While some mentors will help you grow your business with free high-quality advice, other mentors require payment for their time and counsel. Usually, for startup companies, these kinds of mentorship opportunities are compensated through equity rather than through cash, as most startups are cash poor. If you’re trying to attract mentors to your company who require equity as payment you’re likely wondering … how much equity is fair?
The Amount of Equity Depends on Your Business Model
The type of business you run and the specific expertise of the mentor whose help you want plays a large role in determining how much equity is a fair share.
For example, if you want to get someone who owns 50 restaurants to advise you on how to open one restaurant, you’d probably have to give away a significant chunk – Say 5% to 10%.
Equity for Board Members
Board members startup companies often get between 1% to 3% equity, depending on their level of experience and expected involvement in the company.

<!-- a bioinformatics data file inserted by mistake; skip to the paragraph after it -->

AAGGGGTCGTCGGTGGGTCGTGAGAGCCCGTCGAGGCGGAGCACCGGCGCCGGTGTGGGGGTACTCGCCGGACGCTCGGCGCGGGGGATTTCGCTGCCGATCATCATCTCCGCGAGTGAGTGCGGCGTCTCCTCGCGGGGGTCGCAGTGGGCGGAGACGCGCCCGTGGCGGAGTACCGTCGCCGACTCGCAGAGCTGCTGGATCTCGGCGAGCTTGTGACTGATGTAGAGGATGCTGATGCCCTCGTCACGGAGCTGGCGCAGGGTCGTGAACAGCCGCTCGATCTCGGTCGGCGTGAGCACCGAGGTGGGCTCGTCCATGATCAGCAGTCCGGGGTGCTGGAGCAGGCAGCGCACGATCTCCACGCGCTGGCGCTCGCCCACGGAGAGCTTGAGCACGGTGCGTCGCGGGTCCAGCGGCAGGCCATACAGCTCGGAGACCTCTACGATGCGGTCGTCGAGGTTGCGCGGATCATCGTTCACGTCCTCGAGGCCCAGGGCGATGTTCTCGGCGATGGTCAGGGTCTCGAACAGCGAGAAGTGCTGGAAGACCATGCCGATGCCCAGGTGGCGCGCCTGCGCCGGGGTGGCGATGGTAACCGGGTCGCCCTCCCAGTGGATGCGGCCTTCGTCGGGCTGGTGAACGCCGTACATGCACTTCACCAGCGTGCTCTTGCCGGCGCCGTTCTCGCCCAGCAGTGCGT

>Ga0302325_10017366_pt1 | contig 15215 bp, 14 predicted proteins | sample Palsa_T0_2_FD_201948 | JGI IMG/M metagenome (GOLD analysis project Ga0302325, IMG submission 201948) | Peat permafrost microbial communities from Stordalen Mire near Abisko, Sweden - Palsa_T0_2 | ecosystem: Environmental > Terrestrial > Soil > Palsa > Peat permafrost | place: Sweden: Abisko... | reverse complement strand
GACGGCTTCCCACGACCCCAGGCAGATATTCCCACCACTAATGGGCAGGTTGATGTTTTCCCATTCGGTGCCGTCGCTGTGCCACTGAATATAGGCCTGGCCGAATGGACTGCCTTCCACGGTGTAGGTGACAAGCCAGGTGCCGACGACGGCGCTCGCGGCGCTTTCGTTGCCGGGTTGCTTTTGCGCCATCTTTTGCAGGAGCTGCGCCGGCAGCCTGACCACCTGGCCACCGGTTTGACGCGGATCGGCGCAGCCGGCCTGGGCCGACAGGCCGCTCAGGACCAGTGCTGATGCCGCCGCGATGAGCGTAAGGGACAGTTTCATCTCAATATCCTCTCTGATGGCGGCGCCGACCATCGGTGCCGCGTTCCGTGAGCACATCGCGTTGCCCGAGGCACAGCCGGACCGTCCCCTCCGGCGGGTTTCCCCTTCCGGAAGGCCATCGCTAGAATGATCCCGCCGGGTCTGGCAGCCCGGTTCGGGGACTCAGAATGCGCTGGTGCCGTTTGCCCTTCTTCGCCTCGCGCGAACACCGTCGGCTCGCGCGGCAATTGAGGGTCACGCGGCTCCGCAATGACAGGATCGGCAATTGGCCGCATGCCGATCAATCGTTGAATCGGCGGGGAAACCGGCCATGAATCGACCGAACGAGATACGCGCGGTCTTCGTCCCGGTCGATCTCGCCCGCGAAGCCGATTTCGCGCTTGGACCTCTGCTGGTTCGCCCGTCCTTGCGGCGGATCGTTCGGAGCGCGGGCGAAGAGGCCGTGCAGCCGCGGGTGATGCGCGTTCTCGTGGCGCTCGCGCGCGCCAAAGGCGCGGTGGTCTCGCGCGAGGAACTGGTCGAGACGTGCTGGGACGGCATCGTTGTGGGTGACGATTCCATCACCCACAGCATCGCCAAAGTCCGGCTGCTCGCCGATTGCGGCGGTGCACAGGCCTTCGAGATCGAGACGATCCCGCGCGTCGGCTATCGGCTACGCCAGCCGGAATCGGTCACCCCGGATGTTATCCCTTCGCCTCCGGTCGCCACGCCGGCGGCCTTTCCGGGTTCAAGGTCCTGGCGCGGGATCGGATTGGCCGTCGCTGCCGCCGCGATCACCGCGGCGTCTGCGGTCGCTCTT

That said, there really isn’t a set rule of thumb with these kinds of agreements. It really comes down to what they believe the equity will be worth. If you’re aiming to be the next Google and they believe you’ll succeed, you may very well get away with less than 1%. On the other hand, if they expect their equity to be worth very little, they may require more of it to be worth their time.
Vesting of Equity
Usually, if you’re going to give a mentor, advisor, or board member equity in your business, you’ll want to have those shares vest over time.
In other words, they should receive their portion of the company over a matter of years. Usually, the time period is between three and five years.
That means in order to “earn” their 2% stake, they need to fulfill their commitment to helping take you to the next level over several years’ time.
Are There Any Good Mentors Who Will Help For Free?
Are there mentors who’ll simply give you advice for free? Absolutely. There are many people who’ll help you simply out of a desire to give back. This is especially true for folks who are retired.
That said, however, it’s unrealistic to hope that you can put together a core team of advisors simply out of goodwill. If you want to have advisors in all realms of your business, you’re going to need an A team that has a vested interest in your business. Giving away equity is a great way to do this.